- Collaborate with colleagues of other disciplines. Remember, the care of students is the responsibility of all campus faculty.
- Check-in with your music colleagues at other school sites.
- Delegate, delegate, delegate! You cannot do it alone. Do not be afraid to ask for help. It is not a sign of weakness, rather a show of strength.
- Locate a mentor! Whether from your campus, or a colleague across town or state lines, find someone you can talk to, meet with, and challenge you to reflect on your practice.
- Plan (in addition to school and district professional development) your professional learning for the year, such as clinics, conferences, observations, and such. Request your substitutes now, so you can plan lessons and coverage accordingly.
- Re-evaluate both your short and long-term personal and professional goals. Where do you want to be in three years, in five years, and beyond?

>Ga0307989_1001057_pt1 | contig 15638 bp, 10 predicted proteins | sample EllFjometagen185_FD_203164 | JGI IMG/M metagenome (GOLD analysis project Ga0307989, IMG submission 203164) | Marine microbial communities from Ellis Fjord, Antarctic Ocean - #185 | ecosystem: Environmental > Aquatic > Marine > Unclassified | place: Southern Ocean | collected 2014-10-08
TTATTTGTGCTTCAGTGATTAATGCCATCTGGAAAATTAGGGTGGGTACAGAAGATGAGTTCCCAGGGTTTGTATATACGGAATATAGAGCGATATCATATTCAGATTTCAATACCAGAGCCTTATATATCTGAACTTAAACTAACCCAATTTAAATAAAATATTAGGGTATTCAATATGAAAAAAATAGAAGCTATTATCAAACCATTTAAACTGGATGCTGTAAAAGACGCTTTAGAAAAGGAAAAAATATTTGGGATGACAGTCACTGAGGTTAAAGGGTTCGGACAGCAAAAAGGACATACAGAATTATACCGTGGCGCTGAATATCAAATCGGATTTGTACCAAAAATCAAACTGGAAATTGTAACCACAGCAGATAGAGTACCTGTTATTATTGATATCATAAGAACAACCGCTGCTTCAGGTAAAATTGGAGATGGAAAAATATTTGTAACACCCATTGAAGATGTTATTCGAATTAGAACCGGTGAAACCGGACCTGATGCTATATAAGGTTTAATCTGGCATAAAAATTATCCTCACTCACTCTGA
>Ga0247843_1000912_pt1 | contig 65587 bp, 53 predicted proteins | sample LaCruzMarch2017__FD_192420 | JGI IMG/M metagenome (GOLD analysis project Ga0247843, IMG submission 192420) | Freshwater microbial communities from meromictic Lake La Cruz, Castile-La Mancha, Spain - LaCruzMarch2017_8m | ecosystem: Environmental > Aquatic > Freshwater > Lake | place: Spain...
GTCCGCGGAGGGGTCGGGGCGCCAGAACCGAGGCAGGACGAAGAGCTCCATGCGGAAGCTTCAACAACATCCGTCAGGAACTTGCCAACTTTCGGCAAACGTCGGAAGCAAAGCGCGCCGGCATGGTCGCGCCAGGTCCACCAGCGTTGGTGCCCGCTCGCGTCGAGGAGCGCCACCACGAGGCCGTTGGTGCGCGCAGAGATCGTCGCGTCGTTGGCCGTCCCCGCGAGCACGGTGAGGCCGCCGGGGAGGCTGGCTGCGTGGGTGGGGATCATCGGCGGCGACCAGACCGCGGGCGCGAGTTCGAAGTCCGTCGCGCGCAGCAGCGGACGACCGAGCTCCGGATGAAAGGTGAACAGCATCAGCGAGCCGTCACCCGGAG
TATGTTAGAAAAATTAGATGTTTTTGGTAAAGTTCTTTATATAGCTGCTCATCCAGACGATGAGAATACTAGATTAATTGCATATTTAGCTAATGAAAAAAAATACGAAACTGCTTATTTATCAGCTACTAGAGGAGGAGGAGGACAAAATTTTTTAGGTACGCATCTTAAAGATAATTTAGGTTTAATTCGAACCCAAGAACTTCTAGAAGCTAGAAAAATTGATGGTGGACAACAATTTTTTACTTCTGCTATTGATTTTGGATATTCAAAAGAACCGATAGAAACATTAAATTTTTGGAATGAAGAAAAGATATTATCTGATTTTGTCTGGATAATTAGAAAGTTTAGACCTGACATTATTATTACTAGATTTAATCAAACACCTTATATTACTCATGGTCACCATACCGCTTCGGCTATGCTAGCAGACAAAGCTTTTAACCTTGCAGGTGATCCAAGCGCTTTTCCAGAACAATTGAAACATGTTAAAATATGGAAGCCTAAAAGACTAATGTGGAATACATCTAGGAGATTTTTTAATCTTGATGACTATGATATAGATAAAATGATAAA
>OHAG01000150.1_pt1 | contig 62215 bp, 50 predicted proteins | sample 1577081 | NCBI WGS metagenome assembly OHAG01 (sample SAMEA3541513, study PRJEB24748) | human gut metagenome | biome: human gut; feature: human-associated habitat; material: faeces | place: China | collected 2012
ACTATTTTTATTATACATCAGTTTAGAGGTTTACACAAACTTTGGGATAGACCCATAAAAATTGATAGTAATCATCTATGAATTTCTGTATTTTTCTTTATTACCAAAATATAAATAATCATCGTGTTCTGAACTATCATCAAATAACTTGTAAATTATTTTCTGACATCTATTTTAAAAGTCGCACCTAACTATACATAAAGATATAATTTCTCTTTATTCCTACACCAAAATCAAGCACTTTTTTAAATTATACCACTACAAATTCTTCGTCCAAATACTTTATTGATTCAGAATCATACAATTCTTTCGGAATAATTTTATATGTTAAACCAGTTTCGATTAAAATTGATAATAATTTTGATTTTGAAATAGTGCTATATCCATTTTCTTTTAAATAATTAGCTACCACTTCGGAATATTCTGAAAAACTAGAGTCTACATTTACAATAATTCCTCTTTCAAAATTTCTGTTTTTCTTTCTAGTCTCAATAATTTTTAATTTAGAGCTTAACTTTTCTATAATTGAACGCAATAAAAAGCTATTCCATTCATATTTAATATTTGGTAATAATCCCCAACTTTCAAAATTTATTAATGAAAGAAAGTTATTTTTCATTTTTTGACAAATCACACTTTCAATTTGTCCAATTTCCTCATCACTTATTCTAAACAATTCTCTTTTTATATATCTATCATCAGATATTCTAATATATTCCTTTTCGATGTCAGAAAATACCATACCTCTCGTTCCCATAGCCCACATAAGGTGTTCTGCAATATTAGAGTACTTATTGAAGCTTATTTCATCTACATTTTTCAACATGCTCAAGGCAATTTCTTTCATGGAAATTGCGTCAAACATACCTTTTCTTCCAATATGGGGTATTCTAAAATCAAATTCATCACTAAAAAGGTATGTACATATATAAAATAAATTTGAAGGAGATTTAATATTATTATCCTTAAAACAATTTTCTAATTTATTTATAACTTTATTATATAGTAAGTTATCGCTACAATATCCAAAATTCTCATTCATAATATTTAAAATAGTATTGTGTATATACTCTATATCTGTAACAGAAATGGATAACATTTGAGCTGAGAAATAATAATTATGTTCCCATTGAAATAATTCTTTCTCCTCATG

- Leave work at work. Your friends and family deserve 100% of your time and effort just as your students do.
- Do not worry, nobody has it all figured out. Failing will occur. Over time, it will get easier. I promise you. Believe me.
- Have fun! This is the best profession in the world, and you get the opportunity to experience it every single day!
- Take care of yourself. From eating healthy and not skipping meals, to drinking plenty of water. Self-preservation starts with self-health. Do not be afraid to play that round of golf, go for that run, or experiment with that new hobby.
The journey is often the destination throughout this wonderful profession and path you are creating. The obstacles that you will face will be plenty, but you can fiercely face them. Do not walk around them, over them, or dive underneath them; rather proceed with little regret, and embrace all that you will experience. You will stumble, yet you will learn from these missteps.